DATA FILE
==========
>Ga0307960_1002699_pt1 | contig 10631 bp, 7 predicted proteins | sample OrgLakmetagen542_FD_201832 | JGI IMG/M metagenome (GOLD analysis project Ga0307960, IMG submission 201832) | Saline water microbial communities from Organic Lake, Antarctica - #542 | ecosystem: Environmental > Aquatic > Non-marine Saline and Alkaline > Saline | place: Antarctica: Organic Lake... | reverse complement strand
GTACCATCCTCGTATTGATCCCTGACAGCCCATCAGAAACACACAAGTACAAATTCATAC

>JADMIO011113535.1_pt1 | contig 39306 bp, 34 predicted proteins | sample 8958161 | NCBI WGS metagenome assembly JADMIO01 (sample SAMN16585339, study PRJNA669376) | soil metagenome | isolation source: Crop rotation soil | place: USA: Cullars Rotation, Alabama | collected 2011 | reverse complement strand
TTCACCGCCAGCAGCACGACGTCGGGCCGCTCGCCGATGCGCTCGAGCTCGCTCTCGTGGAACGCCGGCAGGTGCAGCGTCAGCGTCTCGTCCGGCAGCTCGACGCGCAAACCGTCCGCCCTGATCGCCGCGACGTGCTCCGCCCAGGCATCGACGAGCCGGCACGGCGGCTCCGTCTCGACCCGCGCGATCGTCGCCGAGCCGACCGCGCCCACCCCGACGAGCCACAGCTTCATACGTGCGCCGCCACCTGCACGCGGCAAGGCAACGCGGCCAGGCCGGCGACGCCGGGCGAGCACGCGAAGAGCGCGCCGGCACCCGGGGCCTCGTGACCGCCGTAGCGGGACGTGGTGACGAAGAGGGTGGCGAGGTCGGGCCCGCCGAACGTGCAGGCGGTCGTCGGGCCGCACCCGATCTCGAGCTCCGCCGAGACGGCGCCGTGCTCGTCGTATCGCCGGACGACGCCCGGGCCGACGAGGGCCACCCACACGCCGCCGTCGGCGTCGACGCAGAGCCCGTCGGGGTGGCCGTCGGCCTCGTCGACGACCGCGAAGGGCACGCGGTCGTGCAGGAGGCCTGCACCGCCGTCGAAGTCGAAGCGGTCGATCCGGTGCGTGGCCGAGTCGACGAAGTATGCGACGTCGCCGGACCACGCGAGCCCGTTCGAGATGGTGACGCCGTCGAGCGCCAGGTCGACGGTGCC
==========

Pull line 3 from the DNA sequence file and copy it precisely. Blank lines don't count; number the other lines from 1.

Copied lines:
>JADMIO011113535.1_pt1 | contig 39306 bp, 34 predicted proteins | sample 8958161 | NCBI WGS metagenome assembly JADMIO01 (sample SAMN16585339, study PRJNA669376) | soil metagenome | isolation source: Crop rotation soil | place: USA: Cullars Rotation, Alabama | collected 2011 | reverse complement strand